Posted November 28, 2005
February 1, 2002 Episode no. 522
BOB ABERNETHY, anchor: Now, a major change in Roman Catholic practice. Whatever happened to confession? In 1965, a survey reported that 38 percent of Catholics went to confession at least once a month. By 1995, that number had fallen to 8 percent.
Judy Valente examines the sacrament of confession, the drop in confessions, and the new sacrament of reconciliation.
JUDY VALENTE: It is a fixture in almost every Catholic church -- the Confessional -- "the box." Forty years ago, priests would spend hours on Saturday afternoon and evening, hearing the sins of penitents spoken through a screen to give people anonymity.
Father J. PHILIP HORRIGAN (Archdiocese of Chicago): It would not be uncommon for people to go to confession once a week, certainly once a month, pretty faithfully.
VALENTE: But Catholics aren't lining up to go to confession any more. Most of them aren't even showing up.
(to Leon Conlon): When's the last time you went to confession?
LEON CONLON: Well, it's been a long time -- and I'll take the fifth after that.
TED GORNIAK: Quite a long time ago, to tell you the truth.
DEANNA ROZYCKI: Probably 10 years ago.
RICHARD ORLOWSKI: Six years ago.
VALENTE: In the 1960s, for reasons no one could readily explain, the number of Catholics who went to confession on a regular basis began to drop. And it has continued to drop. As one Catholic writer recently put it, "Where have all the sinners gone?"
Bob Heidenreich is a pastor on the North Side of Chicago. His parishioners offer any number of excuses for not coming to confession anymore. Not long ago he printed some of their comments in the Sunday bulletin.
Father BOB HEIDENREICH (St. Benedict's Church, reading parishioners' comments): "When I'm troubled I talk to God in my heart. I don't need to talk to a priest", "I hate to admit to someone else I've been wrong", "Actually there is no hell, so we don't need to worry anymore", "I won't go until there are women priests who understand me", "Sin no longer exists."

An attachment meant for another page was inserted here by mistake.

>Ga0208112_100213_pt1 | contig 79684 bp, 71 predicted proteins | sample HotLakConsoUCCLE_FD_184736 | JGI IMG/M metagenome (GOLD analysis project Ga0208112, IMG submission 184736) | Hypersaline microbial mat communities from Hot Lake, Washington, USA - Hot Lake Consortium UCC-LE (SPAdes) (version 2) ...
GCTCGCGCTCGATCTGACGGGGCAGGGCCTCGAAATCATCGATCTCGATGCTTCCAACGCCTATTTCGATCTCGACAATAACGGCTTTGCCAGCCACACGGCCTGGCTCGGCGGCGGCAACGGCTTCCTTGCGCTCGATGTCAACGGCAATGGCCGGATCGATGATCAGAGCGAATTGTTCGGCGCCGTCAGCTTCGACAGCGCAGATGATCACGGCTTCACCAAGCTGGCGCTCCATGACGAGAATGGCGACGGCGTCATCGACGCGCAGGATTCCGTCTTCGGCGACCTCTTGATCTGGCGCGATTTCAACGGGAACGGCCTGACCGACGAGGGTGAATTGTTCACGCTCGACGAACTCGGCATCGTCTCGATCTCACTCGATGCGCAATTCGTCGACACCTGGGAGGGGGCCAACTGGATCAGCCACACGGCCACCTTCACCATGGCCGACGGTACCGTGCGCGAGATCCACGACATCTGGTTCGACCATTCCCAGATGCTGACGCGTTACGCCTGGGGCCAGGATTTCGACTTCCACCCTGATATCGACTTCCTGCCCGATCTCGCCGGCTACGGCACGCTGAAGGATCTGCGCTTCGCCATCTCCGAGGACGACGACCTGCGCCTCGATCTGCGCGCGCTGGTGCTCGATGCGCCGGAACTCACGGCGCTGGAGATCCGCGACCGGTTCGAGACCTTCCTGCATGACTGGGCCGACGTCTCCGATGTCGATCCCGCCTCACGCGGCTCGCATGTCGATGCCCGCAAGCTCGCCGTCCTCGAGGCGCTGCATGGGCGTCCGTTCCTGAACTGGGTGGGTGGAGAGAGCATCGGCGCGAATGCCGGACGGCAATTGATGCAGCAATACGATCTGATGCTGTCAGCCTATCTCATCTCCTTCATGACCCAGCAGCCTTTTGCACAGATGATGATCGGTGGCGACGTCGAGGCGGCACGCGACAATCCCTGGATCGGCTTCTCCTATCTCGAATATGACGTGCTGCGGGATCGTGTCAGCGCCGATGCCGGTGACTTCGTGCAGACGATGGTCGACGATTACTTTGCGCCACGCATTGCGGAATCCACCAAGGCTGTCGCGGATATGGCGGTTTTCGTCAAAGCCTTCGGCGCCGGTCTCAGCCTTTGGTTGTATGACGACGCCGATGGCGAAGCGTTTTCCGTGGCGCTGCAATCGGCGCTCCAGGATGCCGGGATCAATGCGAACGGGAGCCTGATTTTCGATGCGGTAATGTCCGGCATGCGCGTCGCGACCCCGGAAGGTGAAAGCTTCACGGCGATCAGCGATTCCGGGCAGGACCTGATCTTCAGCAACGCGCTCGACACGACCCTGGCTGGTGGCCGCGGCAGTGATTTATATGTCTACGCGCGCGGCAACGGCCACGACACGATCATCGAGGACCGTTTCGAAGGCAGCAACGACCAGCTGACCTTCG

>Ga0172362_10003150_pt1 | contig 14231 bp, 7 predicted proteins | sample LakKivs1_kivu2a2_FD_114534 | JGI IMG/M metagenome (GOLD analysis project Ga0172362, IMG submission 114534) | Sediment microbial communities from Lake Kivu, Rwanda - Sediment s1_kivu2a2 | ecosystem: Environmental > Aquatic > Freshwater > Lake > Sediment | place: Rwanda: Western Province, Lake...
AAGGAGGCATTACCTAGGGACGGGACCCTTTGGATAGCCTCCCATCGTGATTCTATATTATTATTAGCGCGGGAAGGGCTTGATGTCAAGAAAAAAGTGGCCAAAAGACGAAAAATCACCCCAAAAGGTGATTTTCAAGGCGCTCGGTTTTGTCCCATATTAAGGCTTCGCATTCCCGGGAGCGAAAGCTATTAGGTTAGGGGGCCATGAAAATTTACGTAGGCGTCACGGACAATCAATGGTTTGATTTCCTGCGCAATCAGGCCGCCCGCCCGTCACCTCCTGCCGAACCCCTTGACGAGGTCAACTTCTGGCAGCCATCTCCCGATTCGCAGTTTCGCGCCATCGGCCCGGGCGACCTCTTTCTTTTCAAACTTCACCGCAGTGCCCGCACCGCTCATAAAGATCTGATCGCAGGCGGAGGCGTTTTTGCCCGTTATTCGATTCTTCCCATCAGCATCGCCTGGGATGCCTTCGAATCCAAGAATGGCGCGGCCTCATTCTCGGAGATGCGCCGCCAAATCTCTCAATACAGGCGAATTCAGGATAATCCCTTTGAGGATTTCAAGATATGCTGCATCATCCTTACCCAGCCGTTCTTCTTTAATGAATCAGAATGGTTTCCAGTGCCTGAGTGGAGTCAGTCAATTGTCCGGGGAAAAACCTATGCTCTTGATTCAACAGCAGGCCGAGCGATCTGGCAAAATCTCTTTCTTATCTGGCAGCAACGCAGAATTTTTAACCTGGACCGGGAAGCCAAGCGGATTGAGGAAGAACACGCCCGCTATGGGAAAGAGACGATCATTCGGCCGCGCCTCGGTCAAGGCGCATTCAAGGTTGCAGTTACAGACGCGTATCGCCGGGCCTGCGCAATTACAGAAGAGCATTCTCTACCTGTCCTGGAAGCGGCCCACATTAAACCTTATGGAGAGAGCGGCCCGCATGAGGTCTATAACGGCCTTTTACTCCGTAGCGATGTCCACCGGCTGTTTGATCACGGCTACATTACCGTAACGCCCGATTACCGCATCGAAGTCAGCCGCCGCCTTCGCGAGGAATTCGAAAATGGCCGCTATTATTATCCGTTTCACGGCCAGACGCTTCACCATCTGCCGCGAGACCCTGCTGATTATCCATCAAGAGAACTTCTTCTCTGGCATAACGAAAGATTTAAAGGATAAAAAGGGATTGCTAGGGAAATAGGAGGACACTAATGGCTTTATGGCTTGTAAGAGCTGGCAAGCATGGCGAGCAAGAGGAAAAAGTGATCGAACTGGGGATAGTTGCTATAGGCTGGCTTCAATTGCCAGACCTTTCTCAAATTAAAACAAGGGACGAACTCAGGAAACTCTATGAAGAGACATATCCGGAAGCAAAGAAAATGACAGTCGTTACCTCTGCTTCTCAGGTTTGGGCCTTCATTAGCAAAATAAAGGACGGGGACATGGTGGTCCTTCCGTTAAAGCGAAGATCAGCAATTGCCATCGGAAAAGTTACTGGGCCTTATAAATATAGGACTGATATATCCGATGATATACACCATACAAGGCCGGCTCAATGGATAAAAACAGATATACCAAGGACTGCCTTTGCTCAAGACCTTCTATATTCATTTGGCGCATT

Father HORRIGAN: Our sense of how to be good Christians changed. Our sense of what sin was, and what sin was for me, changed.
VALENTE (to Bernadette Libao): Do you think that people's concept of sin has changed?
BERNADETTE LIBAO: Part of me wants to say that it has. We probably have soft pedaled how we perceive sin, how we define sin.
MARNY ZIMMER: If I'm upset about something I'll pray for forgiveness. I don't think the formal procedure of going to confession necessarily does that much for me.
CONLON: I don't really find it meaningful to me, in my relationship with God. I really don't.
UNIDENTIFIED PRIEST: As we prepare to celebrate the mysteries, let us call to mind our sins."
VALENTE: Each mass begins with a brief acknowledgement of sin. For many Catholics, this is as close as they come to confession.
UNIDENTIFIED PRIEST: I confess to almighty God and to you my brothers and sisters that I have sinned through my own fault -- in my thoughts and in my words, in what I have done and what I have failed to do.
VALENTE: In the early days of the Church, people made their confessions publicly and in groups. By the 14th century, priests were hearing confessions privately, one on one. Most Americans over a certain age remember confession as a brief recital of sins. Some called it an "assembly line." The priest would assign penance -- for most sins, it was a few prayers -- and then give absolution, or forgiveness.
Father HORRIGAN: I don't think in most cases there would have been much spiritual counsel or spiritual direction given.